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Chargeback Prevention – Know Your Options

High-risk merchants can sometimes feel like the mythical Prometheus when it comes to chargebacks. Each day, they chain themselves to their work, striving to detect fraud and prevent legitimate errors that might lead to chargebacks. But just when they think they’ve gotten it right, in swoops one that knocks them down again and seems to completely devour the work they’ve done. So back to work they go the next day and again their work is frustrating. It’s no wonder why many high-risk merchants have a short business cycle!

But, it doesn’t have to be this way. Many tools exist to help you defeat chargebacks – the trick is identifying which one is right for you. Below is a summary of some of our favorites that can work separately or in tandem with other processes to help you win even the most difficult struggle against dissatisfied customers and pernicious fraudsters.

Chargeback Prevention

1. AVS & CVV

The Address Verification System (AVS) and Card Verification Value (CVV) are two of your most basic tools to prevent fraud-related chargebacks. All merchants, regardless of risk, should use both of these for every transaction. AVS compares the billing address your customer inputs during the checkout process against that customer’s bank records to make sure the two match. Likewise, the CVV checks the 3- or 4-digit code the customer inputs against the code on file with the credit card company for the card number that was issued. If a customer is unable to provide either of these, it is a strong indicator of fraud and of an impending customer chargeback should the order go through.

2. Velocity Limits

This simple tool monitors how often a customer tries to place an order. Since fraudsters will usually try a single small transaction first to test the card, then order as much as possible as quickly as possible, limiting the number of orders that can be placed within a certain time frame can help pinpoint fraudsters and robots who are trying to quickly use the credit card balance before detection.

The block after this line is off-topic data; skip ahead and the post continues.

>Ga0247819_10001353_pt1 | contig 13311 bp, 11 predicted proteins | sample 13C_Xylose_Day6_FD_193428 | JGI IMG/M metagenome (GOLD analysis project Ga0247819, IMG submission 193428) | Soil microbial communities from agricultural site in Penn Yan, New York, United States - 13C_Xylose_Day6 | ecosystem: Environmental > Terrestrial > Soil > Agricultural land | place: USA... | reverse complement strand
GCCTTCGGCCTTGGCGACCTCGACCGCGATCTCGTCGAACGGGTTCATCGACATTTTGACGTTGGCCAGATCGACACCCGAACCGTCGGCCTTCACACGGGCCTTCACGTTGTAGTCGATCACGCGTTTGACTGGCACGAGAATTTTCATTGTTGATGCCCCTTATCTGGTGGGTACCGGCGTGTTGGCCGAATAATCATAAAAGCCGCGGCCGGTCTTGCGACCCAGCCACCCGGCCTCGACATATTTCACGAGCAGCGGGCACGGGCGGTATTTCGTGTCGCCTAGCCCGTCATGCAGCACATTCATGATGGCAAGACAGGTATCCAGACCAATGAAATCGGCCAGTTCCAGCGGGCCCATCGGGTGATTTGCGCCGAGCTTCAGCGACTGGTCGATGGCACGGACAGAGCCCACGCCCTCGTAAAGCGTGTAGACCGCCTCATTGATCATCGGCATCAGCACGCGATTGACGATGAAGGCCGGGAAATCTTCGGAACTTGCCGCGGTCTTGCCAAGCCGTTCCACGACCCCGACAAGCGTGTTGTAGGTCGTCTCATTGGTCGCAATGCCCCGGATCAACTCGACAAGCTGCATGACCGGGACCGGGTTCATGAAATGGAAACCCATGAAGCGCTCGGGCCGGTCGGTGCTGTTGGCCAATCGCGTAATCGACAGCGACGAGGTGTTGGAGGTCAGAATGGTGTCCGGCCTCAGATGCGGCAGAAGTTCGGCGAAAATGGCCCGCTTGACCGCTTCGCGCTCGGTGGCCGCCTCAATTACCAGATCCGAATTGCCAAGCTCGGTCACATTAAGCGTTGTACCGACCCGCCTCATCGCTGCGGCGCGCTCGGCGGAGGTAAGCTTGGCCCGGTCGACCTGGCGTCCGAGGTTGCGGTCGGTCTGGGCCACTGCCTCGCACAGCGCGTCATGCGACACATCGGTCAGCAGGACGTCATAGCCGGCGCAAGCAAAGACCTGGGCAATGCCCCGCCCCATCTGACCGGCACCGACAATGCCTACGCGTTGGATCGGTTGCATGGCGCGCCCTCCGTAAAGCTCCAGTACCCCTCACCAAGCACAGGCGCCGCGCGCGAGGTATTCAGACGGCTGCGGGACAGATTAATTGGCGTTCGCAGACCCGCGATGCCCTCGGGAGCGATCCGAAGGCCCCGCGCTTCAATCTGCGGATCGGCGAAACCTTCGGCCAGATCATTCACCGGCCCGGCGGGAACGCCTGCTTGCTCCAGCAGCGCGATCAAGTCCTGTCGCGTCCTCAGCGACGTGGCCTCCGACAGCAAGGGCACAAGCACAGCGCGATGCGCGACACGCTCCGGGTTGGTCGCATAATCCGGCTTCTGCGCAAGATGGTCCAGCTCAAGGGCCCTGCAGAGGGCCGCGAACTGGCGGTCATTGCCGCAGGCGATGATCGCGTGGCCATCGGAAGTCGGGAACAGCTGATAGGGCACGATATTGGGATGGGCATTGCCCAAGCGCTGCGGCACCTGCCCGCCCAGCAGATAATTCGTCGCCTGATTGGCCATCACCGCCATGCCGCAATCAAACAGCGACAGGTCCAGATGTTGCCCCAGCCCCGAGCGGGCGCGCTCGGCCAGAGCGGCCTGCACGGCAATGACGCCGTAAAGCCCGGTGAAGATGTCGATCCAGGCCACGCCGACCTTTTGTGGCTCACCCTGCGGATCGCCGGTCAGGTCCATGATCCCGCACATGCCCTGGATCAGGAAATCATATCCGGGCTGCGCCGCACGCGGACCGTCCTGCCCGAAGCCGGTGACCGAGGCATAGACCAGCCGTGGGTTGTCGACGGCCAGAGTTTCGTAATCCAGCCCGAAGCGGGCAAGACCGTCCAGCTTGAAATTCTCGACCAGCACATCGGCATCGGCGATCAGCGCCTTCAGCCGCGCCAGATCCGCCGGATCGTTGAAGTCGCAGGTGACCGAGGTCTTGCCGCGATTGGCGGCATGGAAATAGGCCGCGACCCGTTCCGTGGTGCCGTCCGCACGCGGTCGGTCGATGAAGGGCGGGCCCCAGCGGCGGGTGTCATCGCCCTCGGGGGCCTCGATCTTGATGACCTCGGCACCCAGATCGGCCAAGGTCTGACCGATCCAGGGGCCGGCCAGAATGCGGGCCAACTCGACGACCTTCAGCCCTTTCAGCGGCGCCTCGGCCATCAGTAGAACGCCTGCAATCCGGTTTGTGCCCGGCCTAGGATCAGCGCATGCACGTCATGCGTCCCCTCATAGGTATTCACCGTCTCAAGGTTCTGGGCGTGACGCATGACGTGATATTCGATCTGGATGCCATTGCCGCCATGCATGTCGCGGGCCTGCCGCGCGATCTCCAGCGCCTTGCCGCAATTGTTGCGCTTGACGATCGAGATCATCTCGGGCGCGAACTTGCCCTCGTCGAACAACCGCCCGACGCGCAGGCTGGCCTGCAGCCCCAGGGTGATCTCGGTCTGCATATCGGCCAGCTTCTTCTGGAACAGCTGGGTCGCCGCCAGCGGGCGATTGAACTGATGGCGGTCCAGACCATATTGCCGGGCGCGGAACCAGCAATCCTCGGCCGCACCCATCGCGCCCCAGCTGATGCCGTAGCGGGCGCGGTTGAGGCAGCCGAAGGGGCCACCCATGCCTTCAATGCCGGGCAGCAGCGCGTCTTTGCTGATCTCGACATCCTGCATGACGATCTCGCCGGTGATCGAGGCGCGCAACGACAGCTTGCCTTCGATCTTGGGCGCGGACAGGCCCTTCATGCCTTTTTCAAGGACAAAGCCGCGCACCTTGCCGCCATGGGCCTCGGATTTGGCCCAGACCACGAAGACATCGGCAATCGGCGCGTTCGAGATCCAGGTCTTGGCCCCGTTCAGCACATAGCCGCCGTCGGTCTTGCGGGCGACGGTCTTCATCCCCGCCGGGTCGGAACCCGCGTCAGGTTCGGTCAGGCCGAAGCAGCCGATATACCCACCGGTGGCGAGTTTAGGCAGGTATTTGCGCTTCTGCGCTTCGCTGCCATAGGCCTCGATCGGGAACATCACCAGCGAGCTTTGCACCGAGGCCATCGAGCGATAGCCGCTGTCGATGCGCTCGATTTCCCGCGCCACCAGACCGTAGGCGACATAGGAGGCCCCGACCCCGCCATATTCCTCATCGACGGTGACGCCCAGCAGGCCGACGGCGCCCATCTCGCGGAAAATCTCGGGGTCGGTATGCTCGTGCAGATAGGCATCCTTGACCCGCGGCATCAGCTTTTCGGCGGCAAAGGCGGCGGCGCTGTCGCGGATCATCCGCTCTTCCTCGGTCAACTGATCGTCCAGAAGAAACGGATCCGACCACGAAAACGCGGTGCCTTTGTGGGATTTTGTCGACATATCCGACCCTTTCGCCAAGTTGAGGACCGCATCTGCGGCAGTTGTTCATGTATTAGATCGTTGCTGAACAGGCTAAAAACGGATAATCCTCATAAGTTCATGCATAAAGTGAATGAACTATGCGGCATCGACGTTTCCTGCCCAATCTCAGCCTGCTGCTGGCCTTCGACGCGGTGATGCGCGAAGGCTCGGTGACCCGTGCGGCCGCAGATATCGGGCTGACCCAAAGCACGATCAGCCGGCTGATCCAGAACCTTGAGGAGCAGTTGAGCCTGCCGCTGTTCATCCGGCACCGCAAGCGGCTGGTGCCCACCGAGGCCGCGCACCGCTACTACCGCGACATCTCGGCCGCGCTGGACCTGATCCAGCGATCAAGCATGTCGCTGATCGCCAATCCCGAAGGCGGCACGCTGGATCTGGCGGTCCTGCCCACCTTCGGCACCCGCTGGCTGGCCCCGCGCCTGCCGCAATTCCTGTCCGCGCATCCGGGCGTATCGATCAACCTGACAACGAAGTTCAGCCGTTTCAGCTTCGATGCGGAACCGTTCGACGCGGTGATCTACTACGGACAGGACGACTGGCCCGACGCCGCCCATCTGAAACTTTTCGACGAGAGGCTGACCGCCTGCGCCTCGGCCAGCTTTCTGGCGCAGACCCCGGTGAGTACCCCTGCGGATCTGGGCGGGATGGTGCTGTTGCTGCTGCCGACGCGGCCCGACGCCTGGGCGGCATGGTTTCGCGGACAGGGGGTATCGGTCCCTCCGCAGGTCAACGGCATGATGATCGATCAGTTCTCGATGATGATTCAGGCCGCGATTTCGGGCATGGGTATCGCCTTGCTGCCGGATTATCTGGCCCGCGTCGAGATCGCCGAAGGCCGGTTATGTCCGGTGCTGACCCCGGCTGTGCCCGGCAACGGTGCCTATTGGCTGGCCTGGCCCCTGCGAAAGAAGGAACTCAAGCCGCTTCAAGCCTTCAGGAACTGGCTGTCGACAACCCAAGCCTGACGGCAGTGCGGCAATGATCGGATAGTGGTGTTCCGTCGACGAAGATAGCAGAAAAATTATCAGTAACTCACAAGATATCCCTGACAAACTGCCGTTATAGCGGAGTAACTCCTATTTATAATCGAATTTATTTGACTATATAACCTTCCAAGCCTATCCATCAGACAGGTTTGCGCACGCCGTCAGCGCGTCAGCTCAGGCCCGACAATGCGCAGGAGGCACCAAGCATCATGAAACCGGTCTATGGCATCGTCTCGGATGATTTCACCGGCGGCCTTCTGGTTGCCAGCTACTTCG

3. Blacklists

This tool is another one that’s easy to implement, but which is often overlooked. Once you’ve caught a fraudster don’t fall prey to him again. Blocking the IP addresses of past offenders or even whole blocks of IPs from specific regions can act as a common-sense safeguard against fraud-related chargebacks, but has pitfalls. Read more here.

4. Fraud Detection Software

Fraud detection software uses algorithms and the internet to detect signs of fraud that a person could not – such as the age and validity of email addresses, the true IP of the computer from which the order is being entered, whether or not the customer is using a proxy, and how many places the credit card has already been used. Many different types of software exist with varying degrees of sophistication to suit all types of businesses.

5. Chargeback Alerts

Chargeback Alert software notifies you the moment a customer initiates a chargeback with the credit card company. Since the credit card companies are large and move slowly, this gives you a chance to quickly issue a refund before the chargeback can be processed. Once a refund has been processed, the chargeback cannot be issued. Although this does require the financial loss of the sale, it protects your chargeback ratio and discourages the fraudster from making further attempts on your site.

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